let me know your thoughts on this topic or any similar experiences you had growing up!! i love to understand more about what i’ve experienced and how accurate it is to reality. have a great weekend and stay warm *^^*

misconceptions

it seems that all over pinterest and tumblr are inspiring bible verses with pretty fonts and backgrounds. walk into any hobby lobby or parable store and woodcuts with those same verses line the walls, waiting to be hung in our kitchens. but do we really understand the context and meaning behind these verses, and could we even be using them incorrectly?

1
in the beginning was the Word, and the Word was with God, and the Word was God. – john 1:1 niv

one of the first verses that comes to mind is philippians 4:13. commonly used to uplift athletes, performers, and the terminally ill, the verse is often seen quoted as saying, “i can do all things through Christ who strengthens me.” yet the niv translation reads, “i can do all this through Him who strengthens me.” most other versions read “all things,” but the niv is different because it directly references the previous verses. (this is not to say the other translations are wrong, just to point out the importance of context in choosing bible verses.) in the passage, paul is discussing the hardships he has been through while serving Christ. he writes that he has “learned the secret of being content” no matter what situation he is in, whether starving or wellfed, imprisoned or free, at home or traveling. and it is these things, he says, that God has enabled him to endure with a strong spirit. the verse is in no way meant to imply that absolutely anything is possible for anyone who asks; instead, it means that no matter what we experience in life, God will be our source of joy throughout it and enable us to continue faithfully.

another commonly misread verse is 1 timothy 6:1-10. often quoted as “money is the root of all evil,” this verse is used to perpetuate class warfare and demonize the wealthy. yet the niv reads, “for the love of money is a root of all kinds of evil.” paul here is speaking to timothy, urging him to learn the difference between true heavenly wealth and contentment and having earthly possessions. he states that loving both God and money fully is impossible, and love of one will produce hate for the other. the Christian believes that all sin stems from a hatred of God, and so if one loves something that is not God, it can lead to loving sinful things as well. this could of course happen in a variety of ways outside love of money (i.e., love of a significant other, love of fitness, love of food), but paul here specifically discusses material goods because timothy is surrounded by false prophets who seek to gain money by turning people to follow their teachings, believing that the money will make them happy.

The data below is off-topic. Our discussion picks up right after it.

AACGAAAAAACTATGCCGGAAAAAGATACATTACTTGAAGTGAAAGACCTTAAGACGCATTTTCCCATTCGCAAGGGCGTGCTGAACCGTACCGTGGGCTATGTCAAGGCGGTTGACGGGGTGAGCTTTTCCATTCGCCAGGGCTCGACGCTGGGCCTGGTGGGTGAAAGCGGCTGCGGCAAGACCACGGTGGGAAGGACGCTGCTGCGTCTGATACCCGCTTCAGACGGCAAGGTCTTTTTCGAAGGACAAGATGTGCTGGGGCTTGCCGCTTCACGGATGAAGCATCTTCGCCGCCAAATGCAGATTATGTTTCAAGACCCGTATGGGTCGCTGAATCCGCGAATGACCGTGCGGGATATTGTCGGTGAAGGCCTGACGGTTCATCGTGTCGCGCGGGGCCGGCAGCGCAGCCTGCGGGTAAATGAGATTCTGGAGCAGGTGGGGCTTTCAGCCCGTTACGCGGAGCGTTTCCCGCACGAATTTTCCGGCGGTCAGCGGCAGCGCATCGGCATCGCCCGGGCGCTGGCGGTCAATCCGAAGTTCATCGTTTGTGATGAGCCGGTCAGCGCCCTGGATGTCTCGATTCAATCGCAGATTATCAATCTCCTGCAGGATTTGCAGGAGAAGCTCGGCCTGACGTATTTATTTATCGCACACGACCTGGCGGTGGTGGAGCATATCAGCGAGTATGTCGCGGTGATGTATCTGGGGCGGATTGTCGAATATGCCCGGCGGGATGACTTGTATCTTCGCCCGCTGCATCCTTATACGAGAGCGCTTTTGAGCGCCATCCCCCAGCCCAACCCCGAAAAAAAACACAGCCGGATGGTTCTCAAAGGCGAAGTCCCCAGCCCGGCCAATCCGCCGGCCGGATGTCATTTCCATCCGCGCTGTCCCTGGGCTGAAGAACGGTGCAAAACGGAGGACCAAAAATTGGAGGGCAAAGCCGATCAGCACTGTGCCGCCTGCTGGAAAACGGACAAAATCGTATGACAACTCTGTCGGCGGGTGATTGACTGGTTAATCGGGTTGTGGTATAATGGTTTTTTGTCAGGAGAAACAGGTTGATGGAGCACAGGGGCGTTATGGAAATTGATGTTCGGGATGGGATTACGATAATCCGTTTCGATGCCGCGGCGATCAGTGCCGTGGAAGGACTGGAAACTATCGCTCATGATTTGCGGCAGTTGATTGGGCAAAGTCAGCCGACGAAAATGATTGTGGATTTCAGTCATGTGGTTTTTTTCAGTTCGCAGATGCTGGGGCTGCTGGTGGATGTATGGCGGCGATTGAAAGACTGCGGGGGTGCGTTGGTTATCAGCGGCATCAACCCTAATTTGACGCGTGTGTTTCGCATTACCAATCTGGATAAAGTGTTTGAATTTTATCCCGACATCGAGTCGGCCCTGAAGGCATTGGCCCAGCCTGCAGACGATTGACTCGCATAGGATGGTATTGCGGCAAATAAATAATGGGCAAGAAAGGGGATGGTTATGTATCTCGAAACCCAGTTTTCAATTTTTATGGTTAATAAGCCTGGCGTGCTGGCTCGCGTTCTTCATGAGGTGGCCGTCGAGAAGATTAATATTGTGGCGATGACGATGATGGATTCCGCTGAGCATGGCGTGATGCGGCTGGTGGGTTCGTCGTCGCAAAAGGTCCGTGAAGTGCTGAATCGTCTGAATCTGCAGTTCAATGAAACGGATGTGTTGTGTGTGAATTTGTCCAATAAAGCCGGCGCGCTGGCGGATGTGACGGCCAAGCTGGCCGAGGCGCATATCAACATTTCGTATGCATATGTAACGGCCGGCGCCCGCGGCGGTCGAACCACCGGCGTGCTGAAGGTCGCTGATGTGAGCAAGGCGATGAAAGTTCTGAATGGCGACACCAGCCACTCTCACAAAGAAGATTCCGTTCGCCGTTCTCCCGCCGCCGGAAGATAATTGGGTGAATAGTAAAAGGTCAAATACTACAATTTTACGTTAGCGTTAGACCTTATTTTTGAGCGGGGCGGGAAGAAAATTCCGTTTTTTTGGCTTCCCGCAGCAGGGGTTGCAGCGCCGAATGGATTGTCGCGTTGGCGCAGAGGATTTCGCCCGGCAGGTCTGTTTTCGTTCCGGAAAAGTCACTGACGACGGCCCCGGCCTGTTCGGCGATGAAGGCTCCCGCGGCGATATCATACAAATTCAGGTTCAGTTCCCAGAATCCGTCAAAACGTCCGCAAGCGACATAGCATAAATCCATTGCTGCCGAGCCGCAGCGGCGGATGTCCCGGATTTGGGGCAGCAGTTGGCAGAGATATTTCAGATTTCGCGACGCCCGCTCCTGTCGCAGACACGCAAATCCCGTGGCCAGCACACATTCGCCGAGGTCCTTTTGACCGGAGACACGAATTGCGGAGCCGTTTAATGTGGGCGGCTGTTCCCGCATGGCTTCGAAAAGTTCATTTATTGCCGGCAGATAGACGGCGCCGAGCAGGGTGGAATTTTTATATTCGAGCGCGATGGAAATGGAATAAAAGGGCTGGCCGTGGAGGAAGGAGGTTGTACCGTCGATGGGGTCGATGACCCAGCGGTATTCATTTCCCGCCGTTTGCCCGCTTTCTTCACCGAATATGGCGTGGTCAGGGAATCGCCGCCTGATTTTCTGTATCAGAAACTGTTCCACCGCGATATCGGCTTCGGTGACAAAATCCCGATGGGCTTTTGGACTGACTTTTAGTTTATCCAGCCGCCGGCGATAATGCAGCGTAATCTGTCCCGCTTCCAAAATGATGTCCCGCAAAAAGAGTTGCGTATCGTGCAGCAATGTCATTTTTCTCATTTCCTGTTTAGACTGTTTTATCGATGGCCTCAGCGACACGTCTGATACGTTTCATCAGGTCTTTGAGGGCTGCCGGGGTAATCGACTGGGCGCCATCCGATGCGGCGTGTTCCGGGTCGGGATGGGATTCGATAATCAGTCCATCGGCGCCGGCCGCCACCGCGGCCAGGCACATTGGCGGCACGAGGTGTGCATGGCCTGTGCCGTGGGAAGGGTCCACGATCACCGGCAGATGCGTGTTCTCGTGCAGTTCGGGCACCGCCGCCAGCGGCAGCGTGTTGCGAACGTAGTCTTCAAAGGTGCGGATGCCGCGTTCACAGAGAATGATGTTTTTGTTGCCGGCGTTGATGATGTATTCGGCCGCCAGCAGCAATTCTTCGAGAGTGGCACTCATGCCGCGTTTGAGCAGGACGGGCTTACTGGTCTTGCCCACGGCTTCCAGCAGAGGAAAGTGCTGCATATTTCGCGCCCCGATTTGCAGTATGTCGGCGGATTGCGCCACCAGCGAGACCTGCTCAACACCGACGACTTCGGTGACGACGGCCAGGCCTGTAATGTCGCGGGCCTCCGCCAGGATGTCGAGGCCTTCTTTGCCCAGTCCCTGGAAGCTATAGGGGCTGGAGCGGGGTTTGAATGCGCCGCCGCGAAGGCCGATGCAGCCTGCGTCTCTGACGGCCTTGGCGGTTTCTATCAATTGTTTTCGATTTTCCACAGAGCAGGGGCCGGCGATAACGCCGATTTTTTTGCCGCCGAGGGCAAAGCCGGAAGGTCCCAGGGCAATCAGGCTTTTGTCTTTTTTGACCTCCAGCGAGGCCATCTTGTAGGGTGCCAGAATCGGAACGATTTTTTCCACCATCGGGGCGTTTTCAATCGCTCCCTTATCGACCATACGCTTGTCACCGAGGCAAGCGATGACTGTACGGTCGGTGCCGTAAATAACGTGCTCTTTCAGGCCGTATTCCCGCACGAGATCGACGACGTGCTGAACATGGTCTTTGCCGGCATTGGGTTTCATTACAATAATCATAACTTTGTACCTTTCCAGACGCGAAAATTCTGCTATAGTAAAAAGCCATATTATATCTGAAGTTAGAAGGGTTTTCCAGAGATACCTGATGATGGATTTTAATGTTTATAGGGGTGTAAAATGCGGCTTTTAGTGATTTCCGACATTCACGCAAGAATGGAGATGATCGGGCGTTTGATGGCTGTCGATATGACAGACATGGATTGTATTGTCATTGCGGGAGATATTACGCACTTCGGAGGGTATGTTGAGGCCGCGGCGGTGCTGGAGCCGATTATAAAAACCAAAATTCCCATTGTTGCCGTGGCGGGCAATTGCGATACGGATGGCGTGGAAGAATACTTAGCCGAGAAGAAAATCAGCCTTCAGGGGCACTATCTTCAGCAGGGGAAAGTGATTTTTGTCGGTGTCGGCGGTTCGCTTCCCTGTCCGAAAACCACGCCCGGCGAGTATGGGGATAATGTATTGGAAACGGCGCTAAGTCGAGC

the final verse i wish to discuss is jeremiah 29:11. this verse is rarely misquoted, just taken out of context. the niv reads, “‘for I know the plans I have for you,’ declares the Lord, ‘plans to prosper you and not to harm you, plans to give you hope and a future.’ this verse is often used to console high school and college students without a career plan, or the recently unemployed who fear the future. sadly, however, this verse is not a universal comfort to the lost; it is taken from a prophecy delivered to the israelites living in exile. in the prophecy, God promises that after 70 years He will return the israelites to the land they had lived in before being taken to babylon. He advises them to live as comfortably as possible while they are there, and to stop fearing intermarriage. He directs His people to stop despairing and have hope. this verse is of course uplifting, and perhaps it can be taken as a source of hope today, but in all technicality it is not meant for us.

i don’t want to destroy anyone’s Christmas gift ideas, or say that no one should have a bible verse on a desk ever again. i simply believe it is important to know the context for any bible verse we want to quote. if we can’t even get uplifting, inspirational, and motivational verses right, then what basis is there for anyone to believe Christians have correctly interpreted God’s commandments?

stepping away

i recently made the decision to permanently delete my facebook account, not just deactivate it, and i thought i’d take the time to explain why in case anyone else is considering doing the same. my first reason is fairly basic – i only really used it for messenger if i didn’t have a friend’s number – but others are more interesting to discuss and harder to convince ourselves to fix.